The new Personal Data Protection (Amendment) Bill 2020 passed on 2 November 2020 seeks to strengthen the accountability of organisations, to align closer to international standards, bringing greater organisations to greater accountability yet supporting greater flexibility for companies to use personal data to innovate. However, one of the amendments to the act includes mandatory data breach reporting within 72 hours.
The Commission has conducted consultations on data breach notifications. In the interim, guides about managing data breaches have been published. They have also encouraged organisations to notify them about data breaches that indicate a systemic issue might be the cause of the breach.
That said, many organisations have invested in DPaaS or Data Protection-as-a-Service. In essence, DPaaS is an integrated bundle of Data Protection Services that will enable organisations to train their DPOs and set up Data Protection Management and Data Breach Management Programmes.
The commission noted in the Public Consultation Paper that breach notifications are considered central to an organisations’ accountability because they can help encourage organisations to set up risk-based reporting systems and internal monitoring that detect data incidents.
The commission also expressed that when coupled with breach management plans, data breach notifications are considered crucial to the incident response and remediation of an organisation. According to the commission, accountable organisations may also breach notification and breach mitigation plans to apply for a statutory undertaking.
Data Breach in a Nutshell
In relation to personal data, a data breach means:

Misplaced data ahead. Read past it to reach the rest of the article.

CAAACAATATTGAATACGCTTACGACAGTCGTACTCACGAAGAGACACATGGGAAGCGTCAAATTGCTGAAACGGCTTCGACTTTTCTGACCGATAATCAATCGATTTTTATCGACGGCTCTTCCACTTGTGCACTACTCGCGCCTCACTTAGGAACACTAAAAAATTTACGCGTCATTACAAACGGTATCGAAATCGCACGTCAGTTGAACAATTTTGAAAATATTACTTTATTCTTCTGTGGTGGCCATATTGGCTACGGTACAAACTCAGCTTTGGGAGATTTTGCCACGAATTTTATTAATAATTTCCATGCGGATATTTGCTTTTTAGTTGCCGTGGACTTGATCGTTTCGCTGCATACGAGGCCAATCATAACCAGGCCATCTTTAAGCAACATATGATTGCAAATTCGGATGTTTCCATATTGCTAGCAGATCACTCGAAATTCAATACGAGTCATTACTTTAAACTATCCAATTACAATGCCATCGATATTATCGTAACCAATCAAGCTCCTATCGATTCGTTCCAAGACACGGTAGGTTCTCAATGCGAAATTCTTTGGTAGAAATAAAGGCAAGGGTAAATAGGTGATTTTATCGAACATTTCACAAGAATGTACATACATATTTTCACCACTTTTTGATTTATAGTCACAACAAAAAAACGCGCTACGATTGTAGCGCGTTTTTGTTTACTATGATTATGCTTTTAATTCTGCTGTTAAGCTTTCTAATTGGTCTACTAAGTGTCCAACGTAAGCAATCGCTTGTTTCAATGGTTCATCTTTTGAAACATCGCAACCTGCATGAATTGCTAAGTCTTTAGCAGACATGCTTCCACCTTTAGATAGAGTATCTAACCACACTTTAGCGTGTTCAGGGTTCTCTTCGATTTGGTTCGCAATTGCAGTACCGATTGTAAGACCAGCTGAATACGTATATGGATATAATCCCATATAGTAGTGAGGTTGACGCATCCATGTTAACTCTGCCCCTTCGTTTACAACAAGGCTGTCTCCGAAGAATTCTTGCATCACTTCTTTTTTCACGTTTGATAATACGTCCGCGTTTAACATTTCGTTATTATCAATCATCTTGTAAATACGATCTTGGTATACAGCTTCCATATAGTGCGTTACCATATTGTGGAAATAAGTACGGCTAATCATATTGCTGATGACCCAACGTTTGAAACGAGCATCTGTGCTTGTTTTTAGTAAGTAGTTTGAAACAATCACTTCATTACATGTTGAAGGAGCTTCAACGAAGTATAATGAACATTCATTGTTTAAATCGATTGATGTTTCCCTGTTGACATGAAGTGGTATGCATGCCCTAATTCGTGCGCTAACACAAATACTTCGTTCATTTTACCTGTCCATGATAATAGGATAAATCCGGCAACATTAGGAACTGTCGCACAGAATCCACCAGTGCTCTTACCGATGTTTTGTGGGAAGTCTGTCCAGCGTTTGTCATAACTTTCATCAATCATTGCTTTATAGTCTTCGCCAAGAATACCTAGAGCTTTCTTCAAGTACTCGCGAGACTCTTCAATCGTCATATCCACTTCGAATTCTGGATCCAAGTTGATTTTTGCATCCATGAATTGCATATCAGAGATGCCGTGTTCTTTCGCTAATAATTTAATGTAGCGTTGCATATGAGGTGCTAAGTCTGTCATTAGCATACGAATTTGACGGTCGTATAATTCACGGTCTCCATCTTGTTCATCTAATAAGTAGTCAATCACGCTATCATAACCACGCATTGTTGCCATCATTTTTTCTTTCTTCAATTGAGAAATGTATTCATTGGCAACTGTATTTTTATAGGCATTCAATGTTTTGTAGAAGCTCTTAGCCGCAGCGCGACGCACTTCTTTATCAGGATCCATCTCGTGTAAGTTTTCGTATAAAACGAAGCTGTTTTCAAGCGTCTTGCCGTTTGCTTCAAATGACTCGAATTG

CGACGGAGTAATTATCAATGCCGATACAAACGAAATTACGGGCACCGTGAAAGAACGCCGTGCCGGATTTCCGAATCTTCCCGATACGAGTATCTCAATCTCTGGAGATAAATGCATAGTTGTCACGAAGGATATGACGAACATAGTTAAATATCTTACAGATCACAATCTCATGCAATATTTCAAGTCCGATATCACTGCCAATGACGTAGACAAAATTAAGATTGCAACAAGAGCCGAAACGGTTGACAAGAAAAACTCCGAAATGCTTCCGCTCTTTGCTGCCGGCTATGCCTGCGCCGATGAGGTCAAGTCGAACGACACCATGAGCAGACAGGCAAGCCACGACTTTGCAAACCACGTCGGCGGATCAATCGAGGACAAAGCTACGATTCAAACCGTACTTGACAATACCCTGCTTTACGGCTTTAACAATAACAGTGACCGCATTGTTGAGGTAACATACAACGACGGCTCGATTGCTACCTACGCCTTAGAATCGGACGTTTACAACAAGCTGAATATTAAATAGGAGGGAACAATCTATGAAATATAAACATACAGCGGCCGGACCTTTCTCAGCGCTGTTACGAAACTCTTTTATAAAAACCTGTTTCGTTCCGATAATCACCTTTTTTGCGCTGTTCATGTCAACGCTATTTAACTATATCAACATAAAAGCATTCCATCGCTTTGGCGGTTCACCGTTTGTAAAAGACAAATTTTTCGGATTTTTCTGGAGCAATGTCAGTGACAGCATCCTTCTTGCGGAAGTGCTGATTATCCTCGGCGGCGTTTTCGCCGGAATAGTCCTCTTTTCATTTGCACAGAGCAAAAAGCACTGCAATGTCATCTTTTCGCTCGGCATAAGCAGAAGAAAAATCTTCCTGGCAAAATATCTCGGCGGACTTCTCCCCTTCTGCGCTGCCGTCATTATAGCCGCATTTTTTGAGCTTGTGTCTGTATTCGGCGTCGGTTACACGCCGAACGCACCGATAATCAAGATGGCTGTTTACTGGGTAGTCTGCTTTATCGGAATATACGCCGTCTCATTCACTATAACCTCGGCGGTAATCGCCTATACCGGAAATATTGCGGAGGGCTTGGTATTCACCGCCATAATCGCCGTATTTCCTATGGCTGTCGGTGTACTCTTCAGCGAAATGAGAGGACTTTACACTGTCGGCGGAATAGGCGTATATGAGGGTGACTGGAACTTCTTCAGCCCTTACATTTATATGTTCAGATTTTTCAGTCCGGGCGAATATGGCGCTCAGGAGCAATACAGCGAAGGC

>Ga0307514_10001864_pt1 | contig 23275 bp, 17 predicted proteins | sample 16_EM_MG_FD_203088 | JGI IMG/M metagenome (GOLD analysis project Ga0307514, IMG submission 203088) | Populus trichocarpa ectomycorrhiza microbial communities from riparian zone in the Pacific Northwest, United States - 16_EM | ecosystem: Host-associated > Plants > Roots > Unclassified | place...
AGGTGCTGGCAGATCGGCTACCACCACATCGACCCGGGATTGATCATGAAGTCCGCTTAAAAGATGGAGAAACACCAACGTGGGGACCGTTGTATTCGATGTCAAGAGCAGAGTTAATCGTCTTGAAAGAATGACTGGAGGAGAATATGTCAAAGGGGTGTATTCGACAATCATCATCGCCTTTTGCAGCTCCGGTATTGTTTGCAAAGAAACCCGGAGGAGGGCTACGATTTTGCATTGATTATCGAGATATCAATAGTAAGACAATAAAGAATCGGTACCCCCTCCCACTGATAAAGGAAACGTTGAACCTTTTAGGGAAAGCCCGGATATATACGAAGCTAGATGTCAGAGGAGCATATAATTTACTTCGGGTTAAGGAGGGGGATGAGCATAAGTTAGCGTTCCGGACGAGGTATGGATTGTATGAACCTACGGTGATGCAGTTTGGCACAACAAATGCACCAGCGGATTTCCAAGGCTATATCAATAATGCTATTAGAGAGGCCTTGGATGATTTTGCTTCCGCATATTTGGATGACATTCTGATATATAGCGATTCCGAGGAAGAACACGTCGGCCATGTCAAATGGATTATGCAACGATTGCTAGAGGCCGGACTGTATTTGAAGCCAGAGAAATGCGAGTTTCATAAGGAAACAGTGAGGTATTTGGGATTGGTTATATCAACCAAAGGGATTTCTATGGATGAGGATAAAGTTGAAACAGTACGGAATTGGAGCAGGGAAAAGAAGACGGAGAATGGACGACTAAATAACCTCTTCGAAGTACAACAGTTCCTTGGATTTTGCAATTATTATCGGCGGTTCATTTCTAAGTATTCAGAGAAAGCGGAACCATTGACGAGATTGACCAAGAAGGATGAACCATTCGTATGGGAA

- Unauthorised collection, use, access, copying, modification, disposal, or disclosure of personal data or
- The loss of any storage device or medium on which personal data is stored in circumstances where the unauthorised collection, use, disclosure, access, modification or disposal of the personal data will occur.
When is data breach notifiable?
A data breach is considered a notifiable data breach if:
- Results can pose significant harm to the person affected—a data breach is likely to result in significant harm to an individual if the data breach affects any prescribed class of personal data that relates to the individual or
- It affects not fewer than the minimum number of affected persons prescribed. While the number has not yet been prescribed, it is noted that the Commission has previously used 500 as a rule of thumb to determine if there are possible systemic issues within the organisation.
Classes of personal data are yet to be prescribed. In the Public Consultation Paper, the Commission indicated that the intention is to prescribe categories of personal data which are likely to result in significant harm to the individuals when a data breach occurs.
The Commission takes into account that several jurisdictions have a similar “whitelist” approach for data breach notifications to the authorities and the affected individuals. Case in point: some states in the United States such as Washington and California have prescribed categories of personal data for notification to relevant authorities and individuals affected.
The Commission also states that examples of data categories that are prescribed by other jurisdictions can include state identification numbers, debit/credit numbers, social security numbers, health insurance information, medical history information, and drivers’ license numbers.
Obligations of an Organisation
When an organisation believes a data breach has occurred that affects personal data under its control or possession, the organisation needs to perform an assessment to gauge if the data breach is a notifiable data breach. This should be done in an expeditious and reasonable manner.
An assessment must be done:
- Where the personal data is in the organisation’s possession and the organisation itself collects, uses, or discloses the relevant personal data and
- Where the personal data that is in the possession of an organisation’s data intermediary and the data intermediary notifies it of the data breach in the use, disclosure, or collection done by the data intermediary on behalf of the organisation.